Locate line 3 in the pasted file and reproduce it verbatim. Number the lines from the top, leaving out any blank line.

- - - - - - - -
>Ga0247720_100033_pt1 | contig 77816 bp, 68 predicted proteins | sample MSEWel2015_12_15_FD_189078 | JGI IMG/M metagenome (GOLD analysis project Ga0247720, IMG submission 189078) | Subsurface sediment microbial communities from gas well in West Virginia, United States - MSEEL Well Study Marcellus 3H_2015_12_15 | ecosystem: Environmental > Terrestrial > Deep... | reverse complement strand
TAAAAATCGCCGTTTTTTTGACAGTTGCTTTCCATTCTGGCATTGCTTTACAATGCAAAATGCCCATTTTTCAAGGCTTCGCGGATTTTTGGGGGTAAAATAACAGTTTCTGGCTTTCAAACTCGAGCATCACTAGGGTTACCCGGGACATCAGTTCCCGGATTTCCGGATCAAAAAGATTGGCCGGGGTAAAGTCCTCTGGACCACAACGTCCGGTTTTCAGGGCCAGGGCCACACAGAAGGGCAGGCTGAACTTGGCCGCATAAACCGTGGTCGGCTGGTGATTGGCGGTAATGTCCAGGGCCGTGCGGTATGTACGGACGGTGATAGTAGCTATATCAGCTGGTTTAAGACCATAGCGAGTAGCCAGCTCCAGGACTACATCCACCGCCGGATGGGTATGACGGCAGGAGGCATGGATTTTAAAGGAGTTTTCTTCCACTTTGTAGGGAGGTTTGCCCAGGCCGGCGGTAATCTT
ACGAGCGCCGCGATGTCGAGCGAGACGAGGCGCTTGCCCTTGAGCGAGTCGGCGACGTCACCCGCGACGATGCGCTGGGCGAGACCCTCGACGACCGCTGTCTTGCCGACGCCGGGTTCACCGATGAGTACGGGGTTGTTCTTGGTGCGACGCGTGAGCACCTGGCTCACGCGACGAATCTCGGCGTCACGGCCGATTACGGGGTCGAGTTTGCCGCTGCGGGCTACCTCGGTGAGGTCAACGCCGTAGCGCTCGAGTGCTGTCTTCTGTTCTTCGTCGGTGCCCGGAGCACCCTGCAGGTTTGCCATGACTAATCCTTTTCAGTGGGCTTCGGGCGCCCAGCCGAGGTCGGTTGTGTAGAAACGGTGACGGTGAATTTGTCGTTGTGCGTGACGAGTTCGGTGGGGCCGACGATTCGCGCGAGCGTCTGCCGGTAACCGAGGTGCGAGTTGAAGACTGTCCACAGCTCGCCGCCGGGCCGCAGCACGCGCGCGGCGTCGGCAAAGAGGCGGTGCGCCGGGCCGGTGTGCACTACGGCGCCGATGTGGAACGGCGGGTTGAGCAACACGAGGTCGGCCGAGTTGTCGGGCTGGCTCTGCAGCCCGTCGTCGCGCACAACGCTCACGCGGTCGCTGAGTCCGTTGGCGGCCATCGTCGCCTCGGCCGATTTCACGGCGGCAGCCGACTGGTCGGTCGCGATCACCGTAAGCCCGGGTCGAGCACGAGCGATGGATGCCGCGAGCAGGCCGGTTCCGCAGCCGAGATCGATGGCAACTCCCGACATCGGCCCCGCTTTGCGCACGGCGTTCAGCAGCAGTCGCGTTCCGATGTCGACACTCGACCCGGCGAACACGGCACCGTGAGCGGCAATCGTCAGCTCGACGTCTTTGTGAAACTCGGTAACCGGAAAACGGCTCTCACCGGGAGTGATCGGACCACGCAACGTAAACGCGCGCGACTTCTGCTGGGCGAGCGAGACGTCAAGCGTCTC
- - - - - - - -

ACGAGCGCCGCGATGTCGAGCGAGACGAGGCGCTTGCCCTTGAGCGAGTCGGCGACGTCACCCGCGACGATGCGCTGGGCGAGACCCTCGACGACCGCTGTCTTGCCGACGCCGGGTTCACCGATGAGTACGGGGTTGTTCTTGGTGCGACGCGTGAGCACCTGGCTCACGCGACGAATCTCGGCGTCACGGCCGATTACGGGGTCGAGTTTGCCGCTGCGGGCTACCTCGGTGAGGTCAACGCCGTAGCGCTCGAGTGCTGTCTTCTGTTCTTCGTCGGTGCCCGGAGCACCCTGCAGGTTTGCCATGACTAATCCTTTTCAGTGGGCTTCGGGCGCCCAGCCGAGGTCGGTTGTGTAGAAACGGTGACGGTGAATTTGTCGTTGTGCGTGACGAGTTCGGTGGGGCCGACGATTCGCGCGAGCGTCTGCCGGTAACCGAGGTGCGAGTTGAAGACTGTCCACAGCTCGCCGCCGGGCCGCAGCACGCGCGCGGCGTCGGCAAAGAGGCGGTGCGCCGGGCCGGTGTGCACTACGGCGCCGATGTGGAACGGCGGGTTGAGCAACACGAGGTCGGCCGAGTTGTCGGGCTGGCTCTGCAGCCCGTCGTCGCGCACAACGCTCACGCGGTCGCTGAGTCCGTTGGCGGCCATCGTCGCCTCGGCCGATTTCACGGCGGCAGCCGACTGGTCGGTCGCGATCACCGTAAGCCCGGGTCGAGCACGAGCGATGGATGCCGCGAGCAGGCCGGTTCCGCAGCCGAGATCGATGGCAACTCCCGACATCGGCCCCGCTTTGCGCACGGCGTTCAGCAGCAGTCGCGTTCCGATGTCGACACTCGACCCGGCGAACACGGCACCGTGAGCGGCAATCGTCAGCTCGACGTCTTTGTGAAACTCGGTAACCGGAAAACGGCTCTCACCGGGAGTGATCGGACCACGCAACGTAAACGCGCGCGACTTCTGCTGGGCGAGCGAGACGTCAAGCGTCTC